Net uitgelezen: Dirk van Hulle’s De Kladbewaarders. Prachtboek over tekstgenese – het ontstaan van literaire teksten, gereconstrueerd vanuit onderzoek van manuscripten, drukgeschiedenis et cetera. Niet alleen een uitstekende inleiding op tekstgenetica en een duidelijke positionering van dit type onderzoek, maar ook nog eens een stel essays die vanuit zulk onderzoek iets zinnigs melden over de literaire teksten in kwestie, en die je meteen doen verlangen zelf de besproken teksten (weer) ter hand te nemen en onmiddellijk te (her)lezen: Finnegans Wake en Ulysses natuurlijk, maar ook ‘alles’ van Beckett, Proust’s Recherche, Thomas Mann’s Doktor Faustus.

Ah, gewoon een superboek!

(… dit is een blog, geen recensierubriek).

Bestel hier: http://www.vantilt.nl/detboek.aspx?Boek_ID=150.

Design errors

Since a few months I work on the Macbook. Ever since I have at least wondered once a day how the design-team of this computer could’ve come up with the idea of the glossy mirror-screen AND implement it. One user-test in a real world situation would’ve shown that it has severe shortcomings. Whenever I write, I look at myself thinking through the the screen that carries the words I am typing. Who wants to look in the mirror all the time while writing, working, looking at webpages?

Or is this supposed to hail a new era of continuous self-consciousness?

en,research,ubiscribe,writing | April 8, 2008 | 16:15 | comments (1) |

Soon: Re-reading McLuhan

My first German-language publication will soon be available. It’s a text on locative art and the work of Esther Polak in McLuhan Neu Lesen edited by Martina Leeker, Kerstin Schmidt and Derrick de Kerckhove: http://www.transcript-verlag.de/ts762/ts762.htm.

Sonic Acts XII

One of the reasons for not blogging too much is that I’ve been working on Sonic Acts XII The Cinematic Experience. The festival takes place from 21 – 24 February. Most of my time went into editing the book. Yesterday the book was delivered at the Sonic Acts office – I have not even seen it myself (will pick up a copy later today).

The book will be available during the festival, and can also already be ordered online at: http://www.sim-central.nl/detail.php?id=5757.

More info on the book and the festival at the Sonic Acts XII site: http://www.sonicacts.com/.

Ballard, Delany

Two books I’ve read over the past few weeks I’d like to mention here:

J.G. Ballard: Miracles of Life, his autobiography, very concise, clear, and as I did not know too much about his background (not having read much on Ballard), very illuminating. He writes about his life – not his work. He does not interpret his own texts, nor does he take issue with criticisms. Yet exactly because of that it is illuminating. It gives background, it explains a life and a way of living.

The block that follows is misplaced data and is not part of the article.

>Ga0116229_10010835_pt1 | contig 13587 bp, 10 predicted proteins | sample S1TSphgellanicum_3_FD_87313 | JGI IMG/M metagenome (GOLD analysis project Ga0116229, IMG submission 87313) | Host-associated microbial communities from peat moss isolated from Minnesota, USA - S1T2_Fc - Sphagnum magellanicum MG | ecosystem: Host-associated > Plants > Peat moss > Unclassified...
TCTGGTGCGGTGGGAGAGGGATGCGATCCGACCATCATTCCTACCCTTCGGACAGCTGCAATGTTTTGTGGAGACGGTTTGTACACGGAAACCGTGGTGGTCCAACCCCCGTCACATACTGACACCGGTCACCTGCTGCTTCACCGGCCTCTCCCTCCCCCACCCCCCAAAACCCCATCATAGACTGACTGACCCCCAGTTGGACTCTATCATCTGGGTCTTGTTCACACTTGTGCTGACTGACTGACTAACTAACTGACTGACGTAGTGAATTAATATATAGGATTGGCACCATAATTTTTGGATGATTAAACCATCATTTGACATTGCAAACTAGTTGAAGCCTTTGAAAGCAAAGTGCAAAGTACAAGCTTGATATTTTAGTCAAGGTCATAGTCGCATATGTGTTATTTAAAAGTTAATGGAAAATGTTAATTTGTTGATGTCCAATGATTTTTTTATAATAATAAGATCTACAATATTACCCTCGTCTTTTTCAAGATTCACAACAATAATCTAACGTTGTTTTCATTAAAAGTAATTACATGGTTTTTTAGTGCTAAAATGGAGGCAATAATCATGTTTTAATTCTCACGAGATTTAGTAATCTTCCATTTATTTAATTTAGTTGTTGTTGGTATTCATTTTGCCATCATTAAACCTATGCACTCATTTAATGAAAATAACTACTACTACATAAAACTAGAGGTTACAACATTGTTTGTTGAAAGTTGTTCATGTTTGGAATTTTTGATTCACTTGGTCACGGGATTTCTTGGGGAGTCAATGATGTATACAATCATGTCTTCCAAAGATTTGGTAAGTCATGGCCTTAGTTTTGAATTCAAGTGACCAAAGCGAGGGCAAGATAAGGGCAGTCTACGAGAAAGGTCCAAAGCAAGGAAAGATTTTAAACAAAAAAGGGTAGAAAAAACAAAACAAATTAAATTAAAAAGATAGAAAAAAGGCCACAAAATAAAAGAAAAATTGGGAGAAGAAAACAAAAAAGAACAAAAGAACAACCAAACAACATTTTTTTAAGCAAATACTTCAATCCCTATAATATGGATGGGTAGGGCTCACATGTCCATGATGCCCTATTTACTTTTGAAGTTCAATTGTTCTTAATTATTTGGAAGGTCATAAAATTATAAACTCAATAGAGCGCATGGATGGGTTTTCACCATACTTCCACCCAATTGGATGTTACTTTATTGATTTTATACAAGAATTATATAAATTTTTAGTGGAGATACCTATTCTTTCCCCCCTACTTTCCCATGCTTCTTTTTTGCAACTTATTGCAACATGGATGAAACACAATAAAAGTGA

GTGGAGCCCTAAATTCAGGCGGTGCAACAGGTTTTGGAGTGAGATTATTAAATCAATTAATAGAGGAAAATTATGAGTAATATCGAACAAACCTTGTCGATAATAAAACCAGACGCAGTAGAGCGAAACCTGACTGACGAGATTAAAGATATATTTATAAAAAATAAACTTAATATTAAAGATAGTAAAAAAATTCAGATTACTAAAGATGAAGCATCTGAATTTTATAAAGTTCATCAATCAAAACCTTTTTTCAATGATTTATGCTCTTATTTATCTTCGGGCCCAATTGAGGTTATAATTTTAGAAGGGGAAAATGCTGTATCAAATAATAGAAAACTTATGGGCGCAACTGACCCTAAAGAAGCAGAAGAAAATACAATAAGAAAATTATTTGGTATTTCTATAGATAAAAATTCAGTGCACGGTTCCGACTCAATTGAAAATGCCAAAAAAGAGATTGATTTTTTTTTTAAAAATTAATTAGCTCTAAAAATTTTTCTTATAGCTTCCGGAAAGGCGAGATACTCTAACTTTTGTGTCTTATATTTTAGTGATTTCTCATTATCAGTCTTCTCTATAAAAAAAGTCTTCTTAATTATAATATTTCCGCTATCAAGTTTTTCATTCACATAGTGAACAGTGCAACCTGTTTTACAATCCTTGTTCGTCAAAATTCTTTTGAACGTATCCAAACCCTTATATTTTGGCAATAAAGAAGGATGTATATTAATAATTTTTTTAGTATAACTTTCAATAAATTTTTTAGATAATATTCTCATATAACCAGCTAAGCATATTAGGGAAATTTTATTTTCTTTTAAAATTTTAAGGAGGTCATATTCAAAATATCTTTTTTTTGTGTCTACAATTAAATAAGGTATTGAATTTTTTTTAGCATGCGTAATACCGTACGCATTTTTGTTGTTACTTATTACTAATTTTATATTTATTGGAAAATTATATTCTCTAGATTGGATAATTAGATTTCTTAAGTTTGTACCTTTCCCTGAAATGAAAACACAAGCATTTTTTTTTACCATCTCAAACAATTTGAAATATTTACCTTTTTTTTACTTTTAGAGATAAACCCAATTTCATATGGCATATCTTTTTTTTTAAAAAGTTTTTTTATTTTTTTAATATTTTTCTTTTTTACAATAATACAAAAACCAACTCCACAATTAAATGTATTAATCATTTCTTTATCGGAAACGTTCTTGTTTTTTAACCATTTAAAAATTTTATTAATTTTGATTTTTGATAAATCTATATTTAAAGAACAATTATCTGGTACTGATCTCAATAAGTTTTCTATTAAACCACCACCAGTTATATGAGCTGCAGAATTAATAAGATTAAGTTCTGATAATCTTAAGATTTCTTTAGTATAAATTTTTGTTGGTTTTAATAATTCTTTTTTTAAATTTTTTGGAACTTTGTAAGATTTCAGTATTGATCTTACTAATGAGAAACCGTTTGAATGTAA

Samuel R. Delany: About Writing. Without doubt the best book on writing that I’ve ever read. That is: the best book on writing fiction, and on writing as a craft. It’s a bunch of essays, a lot of tips and five interviews (only those are sometimes a bit long-winded), all informed by Delany’s wide experience as a writer and as a teacher of writing. I’d say: required reading on any ‘creative’ writing course. (And even when Delany’s might be wrong, or when you’d disagree with him, the disagreement will get you somewhere: further). Especially recommended for anyone who loves to blog and knows how important a good sentence is ;-)

en,reading matter,ubiscribe,writing | February 10, 2008 | 17:15 | comments (0) |

Epische poëzie van nu

Aankondiging:

Een vrolijke avond met Onno Kosters, Han van der Vegt, Arnoud van Adrichem, Joost Zwagerman, Fabian Stolk en Arie Altena

Waar: in Perdu, Kloveniersburgwal 86, 1012 CZ Amsterdam, 020 4220542
Hoe laat: 20.30 uur. Zaal open: 20.00 uur.
Datum: woensdag 21 november

We beleven opnieuw een bloeitijd in de Nederlandse epische poëzie. Er worden weer meeslepende verhalen verteld in een dichtvorm die zich uitstekend leent voor voordracht en commentaar. Vandaar deze avond, die door literair-cultureel tijdschrift De Gids wordt georganiseerd ter viering van het verschijnen van haar themanummer met en over epische gedichten.

Poëzie:
Onno Kosters leest Lonely Planet, een hellevaart op een soms ondraaglijk lichte toon.
Han van der Vegt draagt een halfuur voor uit zijn in Homerische versmaat geschreven, meeslepende epos De Paladijnen, dat integraal en verticaal is afgedrukt in De Gids.
Arnoud van Adrichem komt met een aantal gedichtencycli uit zijn debuutbundel Vis.

Commentaar:
Joost Zwagerman licht wat achtergronden toe bij Roeshoofd Hemelt, zijn eerste proeve van epiek.
Fabian Stolk legt uit waarom nu juist de epiek het zo goed doet in de Nederlandse poëzie.
Arie Altena plaatst de epische poëzie in het tijdperk van internet en andere communicatienetwerken.

U wordt door de avond geleid door Dirk van Weelden en Arjen Mulder, beide redacteuren van De Gids.

Het nummer van De Gids is inmiddels uit, en te koop “bij de betere boekhandel”.

Ted Nelson, again

Have I not been reading the informed blogs? This is already old: there is apparently a working version of Xanadu – Windows only. Huh? Ted Nelson (yes, the one-and-only Ted Nelson) presents it in a video here, in a Google-talk: http://video.google.com/videoplay?docid=-8329031368429444452. Via http://www.futureofthebook.org/archives/2007/10/ted_nelsons_still_on_the_job.html.

research,software,ubiscribe,writing | November 9, 2007 | 23:40 | Comments (2) |